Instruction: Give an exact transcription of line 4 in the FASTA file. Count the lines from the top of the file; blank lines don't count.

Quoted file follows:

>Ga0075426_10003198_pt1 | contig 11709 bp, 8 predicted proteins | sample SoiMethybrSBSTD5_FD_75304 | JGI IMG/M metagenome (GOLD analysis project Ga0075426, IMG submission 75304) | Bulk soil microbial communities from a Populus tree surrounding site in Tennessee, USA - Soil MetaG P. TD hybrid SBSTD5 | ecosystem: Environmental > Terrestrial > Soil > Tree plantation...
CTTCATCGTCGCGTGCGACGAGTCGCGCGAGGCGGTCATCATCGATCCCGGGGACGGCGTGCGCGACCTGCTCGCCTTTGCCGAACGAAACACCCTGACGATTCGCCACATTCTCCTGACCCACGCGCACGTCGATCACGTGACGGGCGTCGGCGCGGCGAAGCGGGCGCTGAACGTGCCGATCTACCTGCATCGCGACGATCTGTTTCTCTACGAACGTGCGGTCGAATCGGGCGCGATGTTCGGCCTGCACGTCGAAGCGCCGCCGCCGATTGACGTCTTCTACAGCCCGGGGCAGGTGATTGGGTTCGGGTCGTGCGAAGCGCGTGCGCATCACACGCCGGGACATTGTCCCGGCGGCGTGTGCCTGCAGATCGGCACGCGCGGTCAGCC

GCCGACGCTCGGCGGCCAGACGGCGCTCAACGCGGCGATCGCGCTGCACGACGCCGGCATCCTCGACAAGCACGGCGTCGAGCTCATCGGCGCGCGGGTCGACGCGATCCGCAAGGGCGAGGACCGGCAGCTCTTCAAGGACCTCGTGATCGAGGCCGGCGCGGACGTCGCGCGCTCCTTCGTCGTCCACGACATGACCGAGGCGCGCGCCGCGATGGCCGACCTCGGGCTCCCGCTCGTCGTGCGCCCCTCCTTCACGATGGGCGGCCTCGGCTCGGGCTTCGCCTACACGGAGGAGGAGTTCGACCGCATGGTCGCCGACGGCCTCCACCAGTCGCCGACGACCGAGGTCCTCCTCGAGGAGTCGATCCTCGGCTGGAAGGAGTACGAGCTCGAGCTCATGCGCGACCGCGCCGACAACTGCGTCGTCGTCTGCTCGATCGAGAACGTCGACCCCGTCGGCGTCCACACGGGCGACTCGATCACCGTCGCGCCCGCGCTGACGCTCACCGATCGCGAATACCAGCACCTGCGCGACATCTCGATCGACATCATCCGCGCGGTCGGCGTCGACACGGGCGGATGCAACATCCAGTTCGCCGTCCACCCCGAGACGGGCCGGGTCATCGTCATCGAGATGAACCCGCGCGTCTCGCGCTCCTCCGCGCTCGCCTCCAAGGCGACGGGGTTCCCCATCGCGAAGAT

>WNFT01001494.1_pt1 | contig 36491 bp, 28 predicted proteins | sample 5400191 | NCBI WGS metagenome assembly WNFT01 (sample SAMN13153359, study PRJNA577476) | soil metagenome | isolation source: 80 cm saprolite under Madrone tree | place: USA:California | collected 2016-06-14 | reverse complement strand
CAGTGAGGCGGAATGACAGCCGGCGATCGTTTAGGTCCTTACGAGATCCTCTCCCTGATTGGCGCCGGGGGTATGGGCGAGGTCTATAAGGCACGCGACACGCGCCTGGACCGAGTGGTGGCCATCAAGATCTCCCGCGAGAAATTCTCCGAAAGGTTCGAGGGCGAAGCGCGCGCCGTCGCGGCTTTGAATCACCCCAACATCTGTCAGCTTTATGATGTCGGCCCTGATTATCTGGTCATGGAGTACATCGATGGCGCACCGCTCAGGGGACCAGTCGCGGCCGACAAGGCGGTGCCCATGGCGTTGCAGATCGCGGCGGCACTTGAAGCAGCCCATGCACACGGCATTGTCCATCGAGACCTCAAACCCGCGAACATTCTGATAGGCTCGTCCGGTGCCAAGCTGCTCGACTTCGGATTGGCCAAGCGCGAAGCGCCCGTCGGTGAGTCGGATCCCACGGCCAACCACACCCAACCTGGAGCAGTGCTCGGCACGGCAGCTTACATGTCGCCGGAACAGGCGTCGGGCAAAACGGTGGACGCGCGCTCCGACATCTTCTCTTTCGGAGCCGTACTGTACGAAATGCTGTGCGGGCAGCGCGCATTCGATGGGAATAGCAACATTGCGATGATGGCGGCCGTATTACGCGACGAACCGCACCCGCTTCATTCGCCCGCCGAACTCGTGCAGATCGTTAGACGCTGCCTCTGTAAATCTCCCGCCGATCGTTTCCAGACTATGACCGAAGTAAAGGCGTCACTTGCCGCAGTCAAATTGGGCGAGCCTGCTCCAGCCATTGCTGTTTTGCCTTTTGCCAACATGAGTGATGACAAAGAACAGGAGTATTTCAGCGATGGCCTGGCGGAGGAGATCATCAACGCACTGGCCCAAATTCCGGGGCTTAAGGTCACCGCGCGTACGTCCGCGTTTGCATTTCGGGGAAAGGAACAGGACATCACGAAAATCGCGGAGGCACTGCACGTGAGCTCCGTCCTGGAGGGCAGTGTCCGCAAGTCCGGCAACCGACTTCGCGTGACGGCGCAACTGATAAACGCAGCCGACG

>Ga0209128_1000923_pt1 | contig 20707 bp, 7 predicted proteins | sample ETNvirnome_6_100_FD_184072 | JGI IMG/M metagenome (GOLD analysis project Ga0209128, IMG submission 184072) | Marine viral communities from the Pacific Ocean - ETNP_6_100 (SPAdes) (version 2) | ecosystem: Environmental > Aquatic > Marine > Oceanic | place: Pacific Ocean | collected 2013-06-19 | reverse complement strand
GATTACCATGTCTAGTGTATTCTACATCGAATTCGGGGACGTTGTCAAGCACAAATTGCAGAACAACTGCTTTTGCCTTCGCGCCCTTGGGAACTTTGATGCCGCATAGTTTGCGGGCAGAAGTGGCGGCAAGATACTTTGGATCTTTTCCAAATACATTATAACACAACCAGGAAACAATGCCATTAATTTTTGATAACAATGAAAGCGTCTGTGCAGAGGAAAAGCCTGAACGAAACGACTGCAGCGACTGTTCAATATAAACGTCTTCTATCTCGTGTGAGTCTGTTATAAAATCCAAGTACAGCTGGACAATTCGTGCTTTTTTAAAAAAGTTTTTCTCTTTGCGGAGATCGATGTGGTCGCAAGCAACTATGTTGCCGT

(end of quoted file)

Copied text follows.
>WNFT01001494.1_pt1 | contig 36491 bp, 28 predicted proteins | sample 5400191 | NCBI WGS metagenome assembly WNFT01 (sample SAMN13153359, study PRJNA577476) | soil metagenome | isolation source: 80 cm saprolite under Madrone tree | place: USA:California | collected 2016-06-14 | reverse complement strand